A President in the Colosseum

Even joy must have its bounds. It's not fair to ask the president to give up his life without a battle. Even the gladiators had a chance of remaining alive. Katsav must also have this chance.

"Hail, Caesar. We who are about to die salute you," the gladiators used to shout just as the fight was about to begin. And the emperor, together with the important citizens of Rome, would look at them, somewhat amused, waiting for their blood to spill in the arena.

These days, the Colosseum has been turned upside down. The crowd is sitting and waiting, opposite the TV, for some leader or other to be thrown into the arena and be devoured, perhaps a prime minister, or a cabinet minister, or a president. And they enjoy seeing these lofty personages writhing, becoming entangled, lying as they try in vain to defend themselves.

Now, it is true that Moshe Katsav is not exactly a gladiator who has been sent against his will into the arena. But if we are honest with ourselves, many of us are enjoying watching him writhe, suffer and falling into a deep abyss. Those who see what is happening to the president, say to themselves silently: My situation is much better than his. It is true that I don't earn as much, and I don't have a government car or trips abroad in first class. And it is also true that I barely scrape through every month, but I am not being disgraced in front of the nation, in front of my children and my wife - and I also will not sit in jail. He should envy me.

Therefore the TV channels and the papers, which understand human nature so well, are full of Katsav stories. They supply the arena in the Colosseum and they know there is no greater joy here than in savoring another's failure, and the greater the joy, the higher the rating.

But even joy must have its bounds. It's not fair to ask the president to give up his life without a battle. Even the gladiators had a chance of remaining alive, if, at a certain stage, with the slight movement of a finger, the emperor decided to stop the fight before they were devoured. Katsav must also have this chance.

Therefore, it is not right to demand of the president that he resign now, nor is it fair to initiate his immediate dismissal by the Knesset. The attorney general, Menachem Mazuz, has not said he plans to submit an indictment, as has been claimed by Shelly Yachimovich, with characteristic populism. Mazuz said he is considering submitting an indictment, conditional upon a hearing. And the president is entitled to think he has a chance that Mazuz will change his mind after the hearing.

True, in actuality such a chance does not exist, and Mazuz will not retreat. But the president has the right to think otherwise. We cannot suck the blood of someone before an indictment has even been submitted.

The president was also right in some of the bitter remarks that he made during his press conference, specifically when he accused Mazuz of talking too much. The attorney general also spoke too much in the case of the chief rabbi, Yona Metzger. He called on him to resign even though he closed the file against him, and for this he was severely criticized by the Supreme Court. His remarks about the Haim Ramon affair, when he said that from a public point of view, it would not be fitting for Ramon to return to the position of justice minister if he is acquitted for lack of evidence, can be viewed as an attempt to influence the judges.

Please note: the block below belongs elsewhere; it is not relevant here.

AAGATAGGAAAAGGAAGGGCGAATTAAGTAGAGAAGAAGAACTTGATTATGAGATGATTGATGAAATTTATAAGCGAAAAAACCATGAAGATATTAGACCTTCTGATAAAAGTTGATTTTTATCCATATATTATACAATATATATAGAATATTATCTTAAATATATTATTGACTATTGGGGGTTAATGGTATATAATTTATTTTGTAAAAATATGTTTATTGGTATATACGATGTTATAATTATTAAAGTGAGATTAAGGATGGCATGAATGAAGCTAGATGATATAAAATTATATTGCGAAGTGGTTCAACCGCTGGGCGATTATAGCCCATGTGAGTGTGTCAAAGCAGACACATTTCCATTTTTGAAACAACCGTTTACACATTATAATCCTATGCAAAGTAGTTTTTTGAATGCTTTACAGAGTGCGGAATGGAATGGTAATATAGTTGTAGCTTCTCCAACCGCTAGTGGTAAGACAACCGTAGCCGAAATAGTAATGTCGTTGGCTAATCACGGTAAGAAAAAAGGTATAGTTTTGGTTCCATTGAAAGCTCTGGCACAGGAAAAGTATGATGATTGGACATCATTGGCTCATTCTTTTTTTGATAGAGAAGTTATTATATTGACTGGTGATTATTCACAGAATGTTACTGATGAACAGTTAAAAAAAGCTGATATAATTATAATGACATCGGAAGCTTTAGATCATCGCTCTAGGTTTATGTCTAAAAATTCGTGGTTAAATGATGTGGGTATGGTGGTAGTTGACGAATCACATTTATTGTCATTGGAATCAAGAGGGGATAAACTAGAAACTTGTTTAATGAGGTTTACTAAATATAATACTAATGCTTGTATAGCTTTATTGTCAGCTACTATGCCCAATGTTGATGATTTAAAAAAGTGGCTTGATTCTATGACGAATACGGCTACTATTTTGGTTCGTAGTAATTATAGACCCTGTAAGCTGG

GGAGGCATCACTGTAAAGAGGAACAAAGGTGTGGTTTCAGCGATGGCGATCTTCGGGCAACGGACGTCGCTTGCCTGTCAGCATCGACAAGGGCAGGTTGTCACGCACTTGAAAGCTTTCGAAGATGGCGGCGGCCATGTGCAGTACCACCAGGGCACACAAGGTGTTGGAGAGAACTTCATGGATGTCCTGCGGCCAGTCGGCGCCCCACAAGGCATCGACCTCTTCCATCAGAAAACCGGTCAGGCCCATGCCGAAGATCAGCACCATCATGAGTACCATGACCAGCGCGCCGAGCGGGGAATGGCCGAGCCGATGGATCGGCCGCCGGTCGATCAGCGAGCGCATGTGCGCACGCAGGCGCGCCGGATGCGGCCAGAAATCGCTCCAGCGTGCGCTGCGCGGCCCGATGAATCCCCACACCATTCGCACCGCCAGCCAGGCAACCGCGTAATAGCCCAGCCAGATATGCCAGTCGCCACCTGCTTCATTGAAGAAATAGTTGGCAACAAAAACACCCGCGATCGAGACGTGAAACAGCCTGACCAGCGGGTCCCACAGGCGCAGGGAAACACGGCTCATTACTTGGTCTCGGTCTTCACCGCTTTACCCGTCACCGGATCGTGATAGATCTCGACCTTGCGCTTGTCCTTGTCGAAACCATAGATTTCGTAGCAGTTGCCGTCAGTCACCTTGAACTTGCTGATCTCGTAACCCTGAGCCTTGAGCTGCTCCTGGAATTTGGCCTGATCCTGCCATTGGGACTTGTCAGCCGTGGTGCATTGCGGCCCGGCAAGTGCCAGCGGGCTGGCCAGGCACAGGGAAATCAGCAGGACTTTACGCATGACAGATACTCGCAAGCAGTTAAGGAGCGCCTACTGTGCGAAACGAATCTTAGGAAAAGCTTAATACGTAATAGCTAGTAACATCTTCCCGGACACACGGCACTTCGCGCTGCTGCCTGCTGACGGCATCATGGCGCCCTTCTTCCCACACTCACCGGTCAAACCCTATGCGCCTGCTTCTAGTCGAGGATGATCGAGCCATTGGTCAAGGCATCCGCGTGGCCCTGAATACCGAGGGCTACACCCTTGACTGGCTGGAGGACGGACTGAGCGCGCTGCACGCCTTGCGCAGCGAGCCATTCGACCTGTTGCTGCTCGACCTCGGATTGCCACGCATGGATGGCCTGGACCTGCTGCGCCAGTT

Mazuz should not have said a word about the meeting he held with the president and should have refrained from stating that it was difficult to believe that 10 complainants would coordinate similar claims against the president. On such delicate matters, Mazuz should keep quiet and not try to influence public opinion, the police and the judges by his remarks.

The Katsav affair also has an economic angle. In February 2006, six months before the affair came to light, the Knesset's Finance Committee discussed Katsav's retirement plan. Most of the members showed excessive generosity (okay, it's not dad's money) and gave him far-reaching conditions for the rest of his life: a luxurious office, a personal assistant, a fancy car, a chauffeur and money for the upkeep of his home in Kiryat Malakhi, while the proposal made by the public committee headed by former finance minister Avraham Shohat was to limit the benefits to seven years.

Shohat was angry, and said that the MKs should have accepted his proposal. He even called on Katsav to announce that he voluntarily accepted the new norm - benefits for seven years only. Katsav just laughed. Five months went by, and the Katsav affair exploded. Now those same MKs who approved the far-reaching benefits are trying to dismiss him. They've overdone it, in both directions. They understand, a little late, that when Mazuz rejects Katsav's position, and the president resigns and stands trial, and perhaps is found guilty and goes to jail - during all that period, the state will have to go on funding the office, assistant, car, driver and the expenses of his private home in Kiryat Malakhi.

The defense in his trial, which will be long and complicated, will cost Katsav a fortune. He will not be able to approach the special committee that is permitted to allow large sums for defense in a trial at the expense of the state. This kind of funding is approved only on condition that the act for which the public figure is being tried was committed in the framework of his public position and on behalf of it. Clearly sexual assault and rape are not really a part of the work of a cabinet minister or president.

Presumably, the gladiator in the Colosseum had a better chance of getting out of it all in one piece.